Thomas Sowell

One of the reasons FBI files on individuals are kept confidential is that anybody anywhere can make any unsubstantiated charge about anybody to the FBI.

People can anonymously accuse you of being anything from a petty thief to a pedophile. Can you imagine how valuable it is to a politician to have hundreds of such files on his enemies?

Just the knowledge that you have such political dynamite in your possession can have a chilling effect on your opponents and corrupt the whole political process.

Who knows whether the impeachment vote in the Senate might have gone the other way if some Senators did not have to worry that Clinton might take them down with him if they forced him out of office?

As for the FBI discovering whether you checked out a cookbook or an X-rated novel from your local library, does anyone seriously believe that they have the time, the manpower or the motivation to look into the reading habits of 300 million Americans, when they have all they can do to try to keep up with the terrorists?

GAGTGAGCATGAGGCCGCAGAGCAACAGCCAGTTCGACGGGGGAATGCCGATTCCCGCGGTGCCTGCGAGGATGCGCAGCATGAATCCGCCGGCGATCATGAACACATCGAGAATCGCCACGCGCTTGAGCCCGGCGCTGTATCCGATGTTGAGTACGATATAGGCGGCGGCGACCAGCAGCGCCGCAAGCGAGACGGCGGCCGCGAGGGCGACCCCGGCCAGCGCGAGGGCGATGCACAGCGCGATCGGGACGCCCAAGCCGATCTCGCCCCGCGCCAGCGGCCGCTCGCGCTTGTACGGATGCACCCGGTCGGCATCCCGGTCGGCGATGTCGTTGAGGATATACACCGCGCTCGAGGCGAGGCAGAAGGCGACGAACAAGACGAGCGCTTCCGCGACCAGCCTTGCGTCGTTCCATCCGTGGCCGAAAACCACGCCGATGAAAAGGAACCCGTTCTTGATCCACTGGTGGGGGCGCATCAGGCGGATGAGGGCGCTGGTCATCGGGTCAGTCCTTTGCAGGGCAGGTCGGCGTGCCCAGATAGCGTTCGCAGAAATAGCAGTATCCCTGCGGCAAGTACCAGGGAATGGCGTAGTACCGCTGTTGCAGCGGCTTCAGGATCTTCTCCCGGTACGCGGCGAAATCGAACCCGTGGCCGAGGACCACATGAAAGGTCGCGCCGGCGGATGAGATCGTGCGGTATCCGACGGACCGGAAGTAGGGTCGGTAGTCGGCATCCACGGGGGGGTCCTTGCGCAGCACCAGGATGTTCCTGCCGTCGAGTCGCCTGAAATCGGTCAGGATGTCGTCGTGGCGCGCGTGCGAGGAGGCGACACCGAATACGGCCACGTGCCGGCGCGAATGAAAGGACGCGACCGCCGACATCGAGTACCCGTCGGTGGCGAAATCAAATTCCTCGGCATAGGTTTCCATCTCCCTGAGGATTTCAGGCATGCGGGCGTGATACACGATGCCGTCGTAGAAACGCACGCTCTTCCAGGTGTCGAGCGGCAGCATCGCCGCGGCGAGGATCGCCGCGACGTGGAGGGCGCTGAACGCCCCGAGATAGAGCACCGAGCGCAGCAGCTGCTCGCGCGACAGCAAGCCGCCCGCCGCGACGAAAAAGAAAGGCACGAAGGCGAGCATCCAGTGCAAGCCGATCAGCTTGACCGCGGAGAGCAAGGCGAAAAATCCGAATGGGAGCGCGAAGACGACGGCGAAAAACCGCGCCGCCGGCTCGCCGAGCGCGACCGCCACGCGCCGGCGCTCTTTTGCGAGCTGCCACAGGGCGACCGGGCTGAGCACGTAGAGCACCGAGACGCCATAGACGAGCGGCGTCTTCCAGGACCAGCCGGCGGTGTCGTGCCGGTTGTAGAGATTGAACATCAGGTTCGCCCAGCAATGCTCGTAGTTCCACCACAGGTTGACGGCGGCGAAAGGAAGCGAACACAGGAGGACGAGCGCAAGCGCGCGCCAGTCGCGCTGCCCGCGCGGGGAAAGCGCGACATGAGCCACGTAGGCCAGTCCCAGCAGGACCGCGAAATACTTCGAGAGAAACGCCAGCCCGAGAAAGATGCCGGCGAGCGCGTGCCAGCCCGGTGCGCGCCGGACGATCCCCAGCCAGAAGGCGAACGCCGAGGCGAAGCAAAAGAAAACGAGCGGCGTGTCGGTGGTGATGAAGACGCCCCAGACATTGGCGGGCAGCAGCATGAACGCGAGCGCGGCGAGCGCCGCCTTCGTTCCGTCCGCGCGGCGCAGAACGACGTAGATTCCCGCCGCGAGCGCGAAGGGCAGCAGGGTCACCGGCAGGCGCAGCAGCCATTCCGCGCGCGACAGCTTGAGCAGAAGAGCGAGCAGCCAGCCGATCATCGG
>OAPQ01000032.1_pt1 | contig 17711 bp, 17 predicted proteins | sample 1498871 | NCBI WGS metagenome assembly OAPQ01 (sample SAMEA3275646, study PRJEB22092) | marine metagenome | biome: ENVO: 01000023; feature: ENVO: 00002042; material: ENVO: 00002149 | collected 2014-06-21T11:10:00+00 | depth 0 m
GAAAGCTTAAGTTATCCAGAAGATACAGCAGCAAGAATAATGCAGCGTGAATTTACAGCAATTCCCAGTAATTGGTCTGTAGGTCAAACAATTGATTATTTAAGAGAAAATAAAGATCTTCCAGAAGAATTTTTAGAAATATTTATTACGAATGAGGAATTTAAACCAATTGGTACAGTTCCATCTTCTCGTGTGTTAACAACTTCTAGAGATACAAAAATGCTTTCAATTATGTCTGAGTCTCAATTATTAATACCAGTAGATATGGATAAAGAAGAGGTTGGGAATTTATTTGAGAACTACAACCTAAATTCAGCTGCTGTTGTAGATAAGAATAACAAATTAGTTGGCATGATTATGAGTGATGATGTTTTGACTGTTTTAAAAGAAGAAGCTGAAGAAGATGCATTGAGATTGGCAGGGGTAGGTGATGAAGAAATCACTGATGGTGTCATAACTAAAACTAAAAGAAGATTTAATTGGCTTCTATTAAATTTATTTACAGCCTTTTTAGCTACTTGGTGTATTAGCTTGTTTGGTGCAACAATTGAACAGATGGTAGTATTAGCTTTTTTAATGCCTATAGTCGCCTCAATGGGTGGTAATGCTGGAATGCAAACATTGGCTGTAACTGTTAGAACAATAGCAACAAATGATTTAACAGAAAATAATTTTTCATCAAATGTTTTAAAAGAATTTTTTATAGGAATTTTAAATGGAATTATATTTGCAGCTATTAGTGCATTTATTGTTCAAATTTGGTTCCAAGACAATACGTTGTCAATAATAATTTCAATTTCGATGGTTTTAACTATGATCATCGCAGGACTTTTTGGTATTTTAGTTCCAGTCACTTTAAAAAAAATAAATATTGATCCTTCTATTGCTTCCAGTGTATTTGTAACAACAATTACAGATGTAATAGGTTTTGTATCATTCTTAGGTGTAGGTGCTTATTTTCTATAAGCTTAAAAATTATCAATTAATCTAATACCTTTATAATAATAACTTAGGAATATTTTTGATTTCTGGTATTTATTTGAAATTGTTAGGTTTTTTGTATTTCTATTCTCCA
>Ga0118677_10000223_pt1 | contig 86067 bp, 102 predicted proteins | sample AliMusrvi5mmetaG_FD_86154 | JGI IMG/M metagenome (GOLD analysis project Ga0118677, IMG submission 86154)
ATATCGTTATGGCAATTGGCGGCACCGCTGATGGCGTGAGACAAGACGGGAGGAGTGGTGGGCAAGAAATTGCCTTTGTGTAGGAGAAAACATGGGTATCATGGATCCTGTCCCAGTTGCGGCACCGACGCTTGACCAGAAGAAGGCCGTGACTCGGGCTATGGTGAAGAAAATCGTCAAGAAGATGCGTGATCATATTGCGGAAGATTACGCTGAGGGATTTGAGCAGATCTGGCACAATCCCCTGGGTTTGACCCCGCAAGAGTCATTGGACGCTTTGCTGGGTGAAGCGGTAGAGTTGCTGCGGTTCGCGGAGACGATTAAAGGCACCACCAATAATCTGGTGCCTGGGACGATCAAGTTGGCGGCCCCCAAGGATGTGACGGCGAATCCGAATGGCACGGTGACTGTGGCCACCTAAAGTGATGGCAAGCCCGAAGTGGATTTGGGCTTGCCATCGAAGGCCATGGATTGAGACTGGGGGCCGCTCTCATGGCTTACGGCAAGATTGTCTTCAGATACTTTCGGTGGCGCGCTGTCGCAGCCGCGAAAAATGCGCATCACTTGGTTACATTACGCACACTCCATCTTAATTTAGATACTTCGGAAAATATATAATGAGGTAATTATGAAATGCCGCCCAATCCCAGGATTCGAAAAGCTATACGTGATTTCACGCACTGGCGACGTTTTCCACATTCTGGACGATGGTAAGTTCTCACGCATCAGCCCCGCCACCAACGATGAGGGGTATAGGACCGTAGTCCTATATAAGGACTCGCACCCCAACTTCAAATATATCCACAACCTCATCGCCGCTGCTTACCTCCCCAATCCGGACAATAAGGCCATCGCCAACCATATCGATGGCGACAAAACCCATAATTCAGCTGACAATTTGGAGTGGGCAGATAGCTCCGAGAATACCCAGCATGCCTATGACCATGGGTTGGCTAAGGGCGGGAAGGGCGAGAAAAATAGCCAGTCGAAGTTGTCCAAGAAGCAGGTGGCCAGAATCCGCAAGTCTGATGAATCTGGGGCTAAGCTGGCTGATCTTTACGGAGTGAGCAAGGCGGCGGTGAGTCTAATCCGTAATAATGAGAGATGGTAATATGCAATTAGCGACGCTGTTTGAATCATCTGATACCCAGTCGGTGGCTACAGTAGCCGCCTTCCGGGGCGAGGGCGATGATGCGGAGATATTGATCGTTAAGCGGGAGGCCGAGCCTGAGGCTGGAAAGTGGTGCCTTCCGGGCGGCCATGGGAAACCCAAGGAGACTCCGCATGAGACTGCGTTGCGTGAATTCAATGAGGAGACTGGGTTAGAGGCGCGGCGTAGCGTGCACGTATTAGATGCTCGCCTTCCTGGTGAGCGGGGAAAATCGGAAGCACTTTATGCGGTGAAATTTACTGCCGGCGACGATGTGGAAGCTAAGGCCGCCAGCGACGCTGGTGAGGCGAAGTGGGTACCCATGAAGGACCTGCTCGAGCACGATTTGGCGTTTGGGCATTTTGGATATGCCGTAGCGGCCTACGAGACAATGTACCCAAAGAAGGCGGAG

It was a scandal when shock jock Don Imus made a typical shock jock kind of cheap remark about black girls on a college basketball team. But it is no scandal when black "leaders" like Al Sharpton or Jesse Jackson make racist remarks.

Yet who has more influence -- most of it bad -- on race relations in this country? Outrage at Imus by people in the media who give Sharpton and Jackson a free pass is a little much.

But that is not a scandal, since the media are who determine what is and is not a scandal.


Thomas Sowell

Thomas Sowell is a senior fellow at the Hoover Institute and author of The Housing Boom and Bust.

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